Wednesday, April 26, 2017

Railroad Tracks

I got built ninety years ago by
sweating stinking swearing men.

For decades every kind of train
screeched on my back. No more.

Winters here can be pretty bleak
but wildflowers always come back.

Empty nests have a forlorn look
til the songbirds return in early May.

The swamp is quiet but soon frogs
will take up their monotonous chant.

My back remains unbroken but only
ghost locomotives rattle these rails.

From Ordinary Things: Poems From a Walk in Early Spring
Memory Loss

It’s not like losing a wallet,
or even your best friend.

Losing your memory is
losing yourself.

Each sentence Grandma speaks
makes me think of crossing a river.

She steps from word to word
until suddenly

she stops in the middle, disoriented.
Should she go back or keep going?

Mom takes Grandma by the hand
and helps her to the other side.

from A Writing Kid of Day: Poems For Young Poets

Tuesday, April 25, 2017

     Low-tide bonanza:
     a seagull slurping seaworms
     like squirming pasta  

Monday, April 24, 2017


Weeds in the sunlight,
swaying in the breeze.

Weeds pollinated by
hordes of hungry bees.

Weeds softly whispering,
spilling secret seeds.

Weeds multiplying:
weeds, weeds, weeds.

                           Dandelion, ragweed,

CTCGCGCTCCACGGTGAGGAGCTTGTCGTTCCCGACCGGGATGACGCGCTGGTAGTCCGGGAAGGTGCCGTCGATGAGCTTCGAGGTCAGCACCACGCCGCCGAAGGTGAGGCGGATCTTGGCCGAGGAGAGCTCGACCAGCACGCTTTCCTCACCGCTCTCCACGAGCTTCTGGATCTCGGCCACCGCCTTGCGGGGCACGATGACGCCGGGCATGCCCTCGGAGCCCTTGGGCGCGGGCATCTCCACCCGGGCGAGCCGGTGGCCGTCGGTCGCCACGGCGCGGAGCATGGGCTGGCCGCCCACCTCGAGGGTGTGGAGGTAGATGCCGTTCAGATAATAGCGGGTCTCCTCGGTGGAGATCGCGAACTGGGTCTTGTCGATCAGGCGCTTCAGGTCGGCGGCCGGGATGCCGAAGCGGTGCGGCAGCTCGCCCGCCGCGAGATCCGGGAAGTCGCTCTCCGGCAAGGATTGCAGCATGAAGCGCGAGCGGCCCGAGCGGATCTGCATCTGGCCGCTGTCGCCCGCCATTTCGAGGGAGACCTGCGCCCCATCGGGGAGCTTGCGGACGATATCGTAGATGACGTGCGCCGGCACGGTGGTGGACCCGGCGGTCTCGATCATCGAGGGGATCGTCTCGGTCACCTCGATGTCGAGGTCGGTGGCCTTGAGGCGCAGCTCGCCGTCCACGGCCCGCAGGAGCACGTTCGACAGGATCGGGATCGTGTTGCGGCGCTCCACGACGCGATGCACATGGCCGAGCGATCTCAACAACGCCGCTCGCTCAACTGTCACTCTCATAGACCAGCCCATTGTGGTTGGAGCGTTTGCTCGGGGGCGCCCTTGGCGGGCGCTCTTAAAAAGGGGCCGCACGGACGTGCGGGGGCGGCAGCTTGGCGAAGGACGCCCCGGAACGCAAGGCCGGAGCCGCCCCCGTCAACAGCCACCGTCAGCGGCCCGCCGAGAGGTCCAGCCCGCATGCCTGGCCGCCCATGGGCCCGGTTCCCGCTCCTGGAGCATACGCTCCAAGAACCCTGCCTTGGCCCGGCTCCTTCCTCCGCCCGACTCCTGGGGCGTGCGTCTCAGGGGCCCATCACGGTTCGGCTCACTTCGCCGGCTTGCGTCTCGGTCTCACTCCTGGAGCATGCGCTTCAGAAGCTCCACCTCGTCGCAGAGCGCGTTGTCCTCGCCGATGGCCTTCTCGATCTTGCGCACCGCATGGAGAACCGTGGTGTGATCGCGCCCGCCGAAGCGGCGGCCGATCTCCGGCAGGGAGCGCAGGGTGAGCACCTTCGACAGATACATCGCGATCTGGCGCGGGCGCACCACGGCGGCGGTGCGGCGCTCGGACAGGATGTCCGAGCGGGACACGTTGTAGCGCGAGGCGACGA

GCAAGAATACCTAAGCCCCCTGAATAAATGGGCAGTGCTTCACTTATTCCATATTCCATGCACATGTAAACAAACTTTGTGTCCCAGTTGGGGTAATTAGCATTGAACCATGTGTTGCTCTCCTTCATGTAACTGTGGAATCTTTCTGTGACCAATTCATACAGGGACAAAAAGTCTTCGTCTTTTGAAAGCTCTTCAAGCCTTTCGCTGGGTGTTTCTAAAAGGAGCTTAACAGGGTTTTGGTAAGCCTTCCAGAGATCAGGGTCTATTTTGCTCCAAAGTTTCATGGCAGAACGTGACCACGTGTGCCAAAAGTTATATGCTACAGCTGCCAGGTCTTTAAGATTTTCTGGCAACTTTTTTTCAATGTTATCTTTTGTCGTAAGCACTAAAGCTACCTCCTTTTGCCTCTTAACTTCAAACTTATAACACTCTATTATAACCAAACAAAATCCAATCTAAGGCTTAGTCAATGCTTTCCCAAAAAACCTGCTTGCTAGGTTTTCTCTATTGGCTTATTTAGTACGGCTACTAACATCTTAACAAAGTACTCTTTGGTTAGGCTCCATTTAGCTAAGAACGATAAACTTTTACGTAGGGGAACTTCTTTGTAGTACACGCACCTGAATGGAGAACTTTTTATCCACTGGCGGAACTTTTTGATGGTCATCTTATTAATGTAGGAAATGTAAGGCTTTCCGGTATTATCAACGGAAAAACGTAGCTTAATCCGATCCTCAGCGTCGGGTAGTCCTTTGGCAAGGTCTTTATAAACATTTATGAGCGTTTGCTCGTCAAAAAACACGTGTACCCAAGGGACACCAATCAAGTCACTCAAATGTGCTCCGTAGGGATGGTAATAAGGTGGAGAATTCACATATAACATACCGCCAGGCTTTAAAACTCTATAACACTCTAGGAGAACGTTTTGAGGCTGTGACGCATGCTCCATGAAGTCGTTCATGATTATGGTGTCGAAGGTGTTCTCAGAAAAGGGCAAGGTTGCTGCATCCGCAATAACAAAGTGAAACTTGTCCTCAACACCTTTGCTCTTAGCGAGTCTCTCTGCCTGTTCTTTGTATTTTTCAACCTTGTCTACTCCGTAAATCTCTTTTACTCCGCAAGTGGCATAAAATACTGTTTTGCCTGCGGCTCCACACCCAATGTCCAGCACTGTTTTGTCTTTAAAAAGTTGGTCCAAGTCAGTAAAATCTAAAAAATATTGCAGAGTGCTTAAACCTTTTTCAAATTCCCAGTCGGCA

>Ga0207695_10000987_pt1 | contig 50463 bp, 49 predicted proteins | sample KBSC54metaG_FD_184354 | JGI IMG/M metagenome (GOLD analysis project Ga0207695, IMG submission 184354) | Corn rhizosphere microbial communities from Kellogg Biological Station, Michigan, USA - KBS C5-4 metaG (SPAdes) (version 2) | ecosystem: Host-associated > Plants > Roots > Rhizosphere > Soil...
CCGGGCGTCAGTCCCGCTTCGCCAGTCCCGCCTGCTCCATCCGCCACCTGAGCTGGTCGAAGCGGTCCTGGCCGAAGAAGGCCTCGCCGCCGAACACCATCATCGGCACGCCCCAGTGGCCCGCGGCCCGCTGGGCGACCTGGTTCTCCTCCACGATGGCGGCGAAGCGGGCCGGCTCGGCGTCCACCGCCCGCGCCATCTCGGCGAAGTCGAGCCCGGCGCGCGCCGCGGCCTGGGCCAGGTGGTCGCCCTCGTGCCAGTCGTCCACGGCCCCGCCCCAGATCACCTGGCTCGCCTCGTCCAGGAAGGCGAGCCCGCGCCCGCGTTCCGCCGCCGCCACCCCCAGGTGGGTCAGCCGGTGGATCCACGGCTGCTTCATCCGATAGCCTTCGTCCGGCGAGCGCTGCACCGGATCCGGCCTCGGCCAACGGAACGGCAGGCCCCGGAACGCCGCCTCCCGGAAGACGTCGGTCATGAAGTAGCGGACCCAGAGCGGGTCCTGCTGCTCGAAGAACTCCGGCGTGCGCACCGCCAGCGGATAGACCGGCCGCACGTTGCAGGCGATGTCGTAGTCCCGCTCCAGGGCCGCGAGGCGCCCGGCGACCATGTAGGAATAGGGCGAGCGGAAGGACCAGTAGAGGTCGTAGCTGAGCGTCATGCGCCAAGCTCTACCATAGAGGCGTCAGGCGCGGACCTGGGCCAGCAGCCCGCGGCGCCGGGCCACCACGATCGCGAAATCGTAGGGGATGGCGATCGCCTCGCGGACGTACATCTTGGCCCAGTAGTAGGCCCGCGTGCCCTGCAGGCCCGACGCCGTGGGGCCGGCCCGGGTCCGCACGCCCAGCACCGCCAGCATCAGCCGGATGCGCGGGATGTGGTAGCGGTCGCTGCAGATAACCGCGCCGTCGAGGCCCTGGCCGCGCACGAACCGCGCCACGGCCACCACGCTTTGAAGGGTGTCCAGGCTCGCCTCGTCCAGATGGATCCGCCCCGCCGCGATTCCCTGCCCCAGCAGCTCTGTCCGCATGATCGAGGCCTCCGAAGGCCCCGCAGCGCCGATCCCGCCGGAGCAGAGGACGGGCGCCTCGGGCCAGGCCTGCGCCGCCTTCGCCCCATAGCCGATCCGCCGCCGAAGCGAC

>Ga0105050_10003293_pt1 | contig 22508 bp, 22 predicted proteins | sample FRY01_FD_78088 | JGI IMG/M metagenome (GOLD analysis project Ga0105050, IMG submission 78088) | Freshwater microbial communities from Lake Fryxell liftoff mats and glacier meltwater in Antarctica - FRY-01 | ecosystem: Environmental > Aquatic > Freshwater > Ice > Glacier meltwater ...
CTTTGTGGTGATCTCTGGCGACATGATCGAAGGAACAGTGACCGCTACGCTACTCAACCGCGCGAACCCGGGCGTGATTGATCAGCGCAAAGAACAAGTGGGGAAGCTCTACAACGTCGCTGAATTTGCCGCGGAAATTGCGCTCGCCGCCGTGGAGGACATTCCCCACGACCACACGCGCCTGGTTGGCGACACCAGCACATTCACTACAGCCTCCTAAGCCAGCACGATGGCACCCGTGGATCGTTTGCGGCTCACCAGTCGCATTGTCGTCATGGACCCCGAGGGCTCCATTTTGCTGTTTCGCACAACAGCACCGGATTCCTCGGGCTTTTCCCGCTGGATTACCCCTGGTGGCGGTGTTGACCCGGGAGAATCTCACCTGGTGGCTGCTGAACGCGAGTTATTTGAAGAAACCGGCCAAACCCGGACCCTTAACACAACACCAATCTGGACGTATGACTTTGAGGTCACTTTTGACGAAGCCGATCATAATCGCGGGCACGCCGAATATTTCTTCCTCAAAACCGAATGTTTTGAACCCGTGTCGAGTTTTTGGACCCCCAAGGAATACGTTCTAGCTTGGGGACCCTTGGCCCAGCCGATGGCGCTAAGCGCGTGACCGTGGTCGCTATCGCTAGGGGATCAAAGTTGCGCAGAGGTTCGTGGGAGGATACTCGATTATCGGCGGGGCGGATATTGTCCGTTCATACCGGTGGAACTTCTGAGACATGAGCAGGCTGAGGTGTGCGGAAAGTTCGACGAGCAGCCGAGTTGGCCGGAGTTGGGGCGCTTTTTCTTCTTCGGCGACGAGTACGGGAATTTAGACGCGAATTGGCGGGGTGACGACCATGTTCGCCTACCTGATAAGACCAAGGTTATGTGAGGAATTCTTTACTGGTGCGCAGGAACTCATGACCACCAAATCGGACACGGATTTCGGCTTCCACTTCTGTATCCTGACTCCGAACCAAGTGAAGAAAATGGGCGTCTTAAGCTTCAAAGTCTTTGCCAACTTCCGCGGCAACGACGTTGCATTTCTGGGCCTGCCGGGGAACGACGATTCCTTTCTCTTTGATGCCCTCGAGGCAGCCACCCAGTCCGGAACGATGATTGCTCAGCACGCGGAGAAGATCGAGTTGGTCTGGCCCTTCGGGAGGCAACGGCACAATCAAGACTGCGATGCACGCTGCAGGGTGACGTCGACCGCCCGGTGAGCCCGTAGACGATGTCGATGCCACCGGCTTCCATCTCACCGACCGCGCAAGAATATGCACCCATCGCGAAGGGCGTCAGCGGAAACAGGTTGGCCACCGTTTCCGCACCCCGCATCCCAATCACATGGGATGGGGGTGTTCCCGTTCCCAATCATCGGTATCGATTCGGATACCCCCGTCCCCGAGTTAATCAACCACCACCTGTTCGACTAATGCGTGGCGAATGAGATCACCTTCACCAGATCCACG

Queen Anne’s lace.

                           Weeds in my dreams,
                           weeds in outer space.

                           Weeds on vacation
but more staying home.
                           Sneaky little weedling
                           sprouting in this poem!

Friday, April 21, 2017

      Alabaster neck
      turns from graceful to lethal
      in one violent SPLASH! 

                                    from Flyku by Ralph Fletcher

Thursday, April 20, 2017

     Joined at the hip
     pelican and reflection
     swim in sky blue light.

                  from Flyku by Ralph Fletcher

Wednesday, April 19, 2017

I’m posting two poems today, one for
younger and one for older kids. 
The first one is a playful science poem.
The second one is from my book 
I Am Wings: Poems About Love.  


The recipe
         for water is
the same as
         it’s always been:

two parts
one part

         that’s the rule
to make a water

First Kiss

I’ll never forget
that empty barn
smell of dry hay
those long columns
of dusty light

for one whole minute
you and I breathed
the same breath

Tuesday, April 18, 2017

Beach Baby

She’s one year old. One tooth. A total pudge.
She tries to get out of the water but her
soaked diaper must weight
ten thousand pounds
so all she can do  is

Later she sees me eating Cheese Puffs
and toddles over, towering above me,
a baby so giant she blocks out the sun,
sticks out her hand and yells: “MINES!”

Her mother hustles over, apologizes,
and hauls her back to their blanket.
Then the baby starts eating sand, grinning,
grinding the grains with that one tooth.

from my book Have You Been To The Beach Lately?